Story by Educator Nicky
In Gorton House preschool we always strive to support children’s feelings of connection to community, as the active members that they are, and we seek to do this in many ways. While we regularly make connections within our local community, we recently had the opportunity to explore how we could connect with others on a more global scale.
One of our casual Educators, Xiomara, informed us that she and her family were returning for a holiday to visit their home country Colombia. She also told us that she knew that in some of the more rural parts of her hometown, that there are many families and children who struggle to access some of life’s basic needs. Her close friend, a social worker, works closely with some of these families. Xiomara told us that her wish was to fill some suitcases with adult and children’s clothing that she could take to give to some of these families. Xiomara’s family of four planned to use only one of their allocated suitcases for their own belongings and hoped to fill their remaining luggage with donated clothing. She recalled how we had collected donations at Christmas last year for the Salvation Army, and wondered if we could support her wish. There was no doubt in our minds at all.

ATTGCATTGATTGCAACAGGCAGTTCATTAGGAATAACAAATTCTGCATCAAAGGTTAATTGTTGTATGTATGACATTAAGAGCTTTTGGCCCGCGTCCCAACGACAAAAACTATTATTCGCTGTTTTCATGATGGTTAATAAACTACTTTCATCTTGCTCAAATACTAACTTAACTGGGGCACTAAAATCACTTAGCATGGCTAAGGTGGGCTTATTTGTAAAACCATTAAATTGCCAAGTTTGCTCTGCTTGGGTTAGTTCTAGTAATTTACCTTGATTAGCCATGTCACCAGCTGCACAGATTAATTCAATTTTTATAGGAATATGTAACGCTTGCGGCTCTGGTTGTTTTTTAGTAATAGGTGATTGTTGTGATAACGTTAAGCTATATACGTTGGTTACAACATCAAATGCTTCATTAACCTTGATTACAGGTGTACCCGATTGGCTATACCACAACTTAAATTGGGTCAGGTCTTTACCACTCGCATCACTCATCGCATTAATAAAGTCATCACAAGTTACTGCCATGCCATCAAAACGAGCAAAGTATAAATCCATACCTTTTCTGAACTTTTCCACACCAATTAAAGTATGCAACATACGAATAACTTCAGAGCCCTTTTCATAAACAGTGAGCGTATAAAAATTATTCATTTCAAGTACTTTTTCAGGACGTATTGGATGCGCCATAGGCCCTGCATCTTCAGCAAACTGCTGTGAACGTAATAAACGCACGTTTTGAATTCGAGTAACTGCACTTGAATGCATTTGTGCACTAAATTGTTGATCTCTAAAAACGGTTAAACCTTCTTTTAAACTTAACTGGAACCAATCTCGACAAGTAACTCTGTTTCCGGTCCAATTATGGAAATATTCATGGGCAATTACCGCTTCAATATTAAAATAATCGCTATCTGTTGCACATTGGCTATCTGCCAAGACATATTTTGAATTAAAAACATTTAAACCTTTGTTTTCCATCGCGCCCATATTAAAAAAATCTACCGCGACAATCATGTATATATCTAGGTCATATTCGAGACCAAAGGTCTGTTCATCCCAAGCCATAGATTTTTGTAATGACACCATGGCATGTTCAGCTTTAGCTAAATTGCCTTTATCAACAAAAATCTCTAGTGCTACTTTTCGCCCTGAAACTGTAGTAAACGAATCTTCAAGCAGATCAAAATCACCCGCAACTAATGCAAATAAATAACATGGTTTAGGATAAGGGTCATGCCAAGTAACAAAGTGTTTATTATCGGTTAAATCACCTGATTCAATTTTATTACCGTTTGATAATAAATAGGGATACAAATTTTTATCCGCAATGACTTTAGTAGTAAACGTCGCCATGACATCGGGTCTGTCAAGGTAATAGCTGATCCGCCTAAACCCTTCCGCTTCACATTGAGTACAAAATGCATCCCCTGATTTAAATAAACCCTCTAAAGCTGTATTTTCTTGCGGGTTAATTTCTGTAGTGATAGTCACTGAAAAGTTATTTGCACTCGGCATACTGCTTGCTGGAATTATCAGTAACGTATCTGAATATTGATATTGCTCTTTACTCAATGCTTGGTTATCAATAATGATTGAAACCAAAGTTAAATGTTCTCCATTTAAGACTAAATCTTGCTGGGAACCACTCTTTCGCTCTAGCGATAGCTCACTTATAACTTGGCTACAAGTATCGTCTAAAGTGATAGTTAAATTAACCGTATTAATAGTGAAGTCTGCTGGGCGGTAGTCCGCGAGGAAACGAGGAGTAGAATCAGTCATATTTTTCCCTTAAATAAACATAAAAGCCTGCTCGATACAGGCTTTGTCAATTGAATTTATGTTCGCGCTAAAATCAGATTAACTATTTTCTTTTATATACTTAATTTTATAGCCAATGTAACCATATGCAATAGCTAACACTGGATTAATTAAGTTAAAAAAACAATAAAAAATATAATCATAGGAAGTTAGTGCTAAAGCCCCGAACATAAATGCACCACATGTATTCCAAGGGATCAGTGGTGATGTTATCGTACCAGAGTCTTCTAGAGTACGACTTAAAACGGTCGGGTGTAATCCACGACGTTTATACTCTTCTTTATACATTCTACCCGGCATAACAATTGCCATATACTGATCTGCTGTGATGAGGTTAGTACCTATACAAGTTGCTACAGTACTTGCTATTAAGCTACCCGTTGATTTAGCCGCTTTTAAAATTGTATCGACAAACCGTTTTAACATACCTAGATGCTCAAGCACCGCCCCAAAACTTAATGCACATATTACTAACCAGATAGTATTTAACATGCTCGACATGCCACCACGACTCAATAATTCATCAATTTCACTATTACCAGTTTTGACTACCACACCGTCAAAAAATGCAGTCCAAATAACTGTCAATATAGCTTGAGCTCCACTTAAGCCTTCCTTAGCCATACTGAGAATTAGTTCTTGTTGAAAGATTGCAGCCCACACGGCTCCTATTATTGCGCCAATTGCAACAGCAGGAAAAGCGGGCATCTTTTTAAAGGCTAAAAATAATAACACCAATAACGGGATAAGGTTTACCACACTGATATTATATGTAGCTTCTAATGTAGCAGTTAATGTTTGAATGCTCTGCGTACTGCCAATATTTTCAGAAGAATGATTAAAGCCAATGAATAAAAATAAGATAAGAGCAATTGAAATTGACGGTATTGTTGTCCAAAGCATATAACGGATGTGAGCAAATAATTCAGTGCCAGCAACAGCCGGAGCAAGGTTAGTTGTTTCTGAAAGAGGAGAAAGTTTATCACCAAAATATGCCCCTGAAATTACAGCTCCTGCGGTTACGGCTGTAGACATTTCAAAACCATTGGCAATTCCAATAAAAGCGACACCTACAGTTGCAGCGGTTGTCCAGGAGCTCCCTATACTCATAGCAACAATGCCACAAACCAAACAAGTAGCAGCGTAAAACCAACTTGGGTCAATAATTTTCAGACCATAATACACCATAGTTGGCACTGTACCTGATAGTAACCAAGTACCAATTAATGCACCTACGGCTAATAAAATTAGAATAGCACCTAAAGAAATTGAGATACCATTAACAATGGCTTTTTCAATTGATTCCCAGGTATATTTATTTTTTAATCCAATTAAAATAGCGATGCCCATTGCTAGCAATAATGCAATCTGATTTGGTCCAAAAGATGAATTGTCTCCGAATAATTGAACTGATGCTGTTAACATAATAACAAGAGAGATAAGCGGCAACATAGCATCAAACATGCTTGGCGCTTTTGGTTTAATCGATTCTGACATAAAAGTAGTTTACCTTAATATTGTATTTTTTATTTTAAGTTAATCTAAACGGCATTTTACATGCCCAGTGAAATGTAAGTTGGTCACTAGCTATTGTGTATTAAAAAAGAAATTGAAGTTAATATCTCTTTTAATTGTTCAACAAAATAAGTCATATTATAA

We engaged in conversations with children and families and made signs informing every one of our wish to support Xiomara’s quest. As usual, our community, the families in Gorton House, sprang into action. The children were delighted as they helped to sort through and fold the donated clothing before packing it into a suitcase Xiomara had brought. She was so very touched as the children held up clothing that they used to wear and talked about the children Colombia who would now wear these clothes—we felt a connection in that moment! We looked at the globe to see just where on the map Colombia was and found that it was very far away.